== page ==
Former Dublin midfielder Ciarán Whelan believes the decision to introduce the mark to Gaelic football is “off the wall” and adds that proper consultation should have taken place in advance of its introduction.

Delegates at last weekend’s GAA Congress in Carlow gave their backing to the rule change which, if further ratified by Central Council in three weeks’ time, will come into effect from 1 January 2017.

It means that a player who catches the ball cleanly from a kickout on or past the 45-metre line without it touching the ground shall have the option of calling a ‘mark’ and taking a free kick, or playing on immediately.

Whelan’s involvement with a Dublin underage squad, where the mark has been trialled for the last three weeks, leaves him well placed to comment on its introduction.

Speaking to Game On on RTÉ 2fm, he said: “If I was looking at it in the context of the game from ten years ago I could probably see the logic around it as the game was a lot different then.

"The kickout hadn’t evolved. Every kick went down the middle. We saw All-Irelands where Tyrone's tactic was to let midfielders come down with the ball rather than getting the ball off them. In that context you can see the merit of having a mark."

"You now have half-backs that are options for kickouts and midfielders running into space" 

However, the Sunday Game analyst adds that the kickout strategies now deployed by goalkeepers lessens the chances of seeing players take fight around the middle in their quest to pluck the ball from the skies.

"To come out with a very simplistic approach that the mark is going to re-introduce the skill of high catching back into our game is off the wall – it simply won’t," was Whelan’s blunt assertion.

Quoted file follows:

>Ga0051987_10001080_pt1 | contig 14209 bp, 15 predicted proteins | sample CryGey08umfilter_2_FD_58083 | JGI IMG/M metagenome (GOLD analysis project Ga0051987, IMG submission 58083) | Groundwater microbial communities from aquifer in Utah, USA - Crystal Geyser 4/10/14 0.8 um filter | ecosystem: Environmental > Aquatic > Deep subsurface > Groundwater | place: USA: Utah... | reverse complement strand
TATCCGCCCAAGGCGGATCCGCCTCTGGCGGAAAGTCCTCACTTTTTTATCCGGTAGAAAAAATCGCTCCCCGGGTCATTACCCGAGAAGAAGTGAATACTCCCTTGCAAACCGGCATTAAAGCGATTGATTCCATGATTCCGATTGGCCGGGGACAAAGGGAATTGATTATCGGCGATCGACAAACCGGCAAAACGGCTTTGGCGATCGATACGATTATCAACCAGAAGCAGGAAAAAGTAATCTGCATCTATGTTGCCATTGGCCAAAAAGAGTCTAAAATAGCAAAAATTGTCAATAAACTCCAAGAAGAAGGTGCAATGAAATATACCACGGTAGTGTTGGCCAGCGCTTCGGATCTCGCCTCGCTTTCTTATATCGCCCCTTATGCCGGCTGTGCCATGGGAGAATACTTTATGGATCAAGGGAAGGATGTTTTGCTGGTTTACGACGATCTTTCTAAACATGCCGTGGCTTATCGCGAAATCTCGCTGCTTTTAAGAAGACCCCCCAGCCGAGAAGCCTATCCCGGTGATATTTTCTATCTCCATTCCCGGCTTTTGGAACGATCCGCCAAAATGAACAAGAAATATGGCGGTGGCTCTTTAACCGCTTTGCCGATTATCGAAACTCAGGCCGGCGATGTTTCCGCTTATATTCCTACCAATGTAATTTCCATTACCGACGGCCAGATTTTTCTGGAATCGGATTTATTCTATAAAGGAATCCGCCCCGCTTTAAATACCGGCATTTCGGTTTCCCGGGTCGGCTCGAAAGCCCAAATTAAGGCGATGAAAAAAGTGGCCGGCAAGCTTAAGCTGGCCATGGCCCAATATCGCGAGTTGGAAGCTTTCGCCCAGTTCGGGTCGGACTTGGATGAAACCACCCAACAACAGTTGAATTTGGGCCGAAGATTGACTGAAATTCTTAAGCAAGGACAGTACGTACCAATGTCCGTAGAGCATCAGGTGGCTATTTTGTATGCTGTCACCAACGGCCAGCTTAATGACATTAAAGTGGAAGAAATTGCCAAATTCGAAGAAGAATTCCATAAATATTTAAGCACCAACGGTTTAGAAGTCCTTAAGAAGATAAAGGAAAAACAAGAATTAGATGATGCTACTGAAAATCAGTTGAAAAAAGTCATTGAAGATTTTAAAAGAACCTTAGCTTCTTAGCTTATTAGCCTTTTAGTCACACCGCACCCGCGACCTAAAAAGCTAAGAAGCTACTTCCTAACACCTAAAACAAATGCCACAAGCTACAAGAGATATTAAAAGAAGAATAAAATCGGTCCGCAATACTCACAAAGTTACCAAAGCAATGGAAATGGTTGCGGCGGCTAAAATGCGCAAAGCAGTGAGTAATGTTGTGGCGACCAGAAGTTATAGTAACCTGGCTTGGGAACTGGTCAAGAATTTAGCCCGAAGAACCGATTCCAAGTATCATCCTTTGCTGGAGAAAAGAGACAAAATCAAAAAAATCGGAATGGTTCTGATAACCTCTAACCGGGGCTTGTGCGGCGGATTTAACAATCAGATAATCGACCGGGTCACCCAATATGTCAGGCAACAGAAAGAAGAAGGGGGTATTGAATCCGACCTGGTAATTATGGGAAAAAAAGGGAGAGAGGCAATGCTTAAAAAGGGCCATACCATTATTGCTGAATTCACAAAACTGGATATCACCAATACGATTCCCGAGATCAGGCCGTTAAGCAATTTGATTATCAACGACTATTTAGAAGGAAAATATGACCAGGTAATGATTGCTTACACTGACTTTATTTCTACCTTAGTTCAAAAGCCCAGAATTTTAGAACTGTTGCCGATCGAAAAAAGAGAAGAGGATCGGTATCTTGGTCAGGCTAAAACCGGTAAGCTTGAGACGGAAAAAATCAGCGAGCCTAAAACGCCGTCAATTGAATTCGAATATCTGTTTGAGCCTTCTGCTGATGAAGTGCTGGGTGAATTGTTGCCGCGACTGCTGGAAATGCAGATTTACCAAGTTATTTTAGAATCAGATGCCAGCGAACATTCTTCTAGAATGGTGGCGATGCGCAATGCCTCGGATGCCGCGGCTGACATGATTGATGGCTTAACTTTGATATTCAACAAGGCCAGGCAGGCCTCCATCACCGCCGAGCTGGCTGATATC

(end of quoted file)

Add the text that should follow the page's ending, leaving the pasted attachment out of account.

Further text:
"Yes, coaches will coach guys to try and field high balls but the modern day goalkeeper will try to find somebody in space - he will not be on the team if he's not good enough to find somebody in space.

"You now have half-backs that are options for kickouts and midfielders running into space. Things have evolved where the number five and number seven are not looking for breaking ball in that mid-sector any more.

"The amount of kick outs that go out long in a 50-50 scenario has reduced considerably. We have trialled this over the last three weekends and less than 50% of the kick-outs go into that midfield area." 

"Even when a midfielder does win the mark and he's coming down into space, it's better to keep the flow of the game going - you want the player to move with the ball straight away. There will be a very limited advantage for bringing in the mark."

The two-time All Star is also disappointed that more stakeholders didn’t have their say on this latest rule change.

“We didn’t get any feedback from our group. Current players will feel aggrieved that they are been messed around by the stroke of pen with a rule that has not been thought out.

“Even the concept of the player calling the mark and then the referee blowing the whistle is difficult. The player has five seconds to take the kick. That five seconds goes fairly quick and all of a sudden it's a throw ball and that counteracts the benefit of the mark in the first place.

"We can't live in the past and bring old traditions back into the game."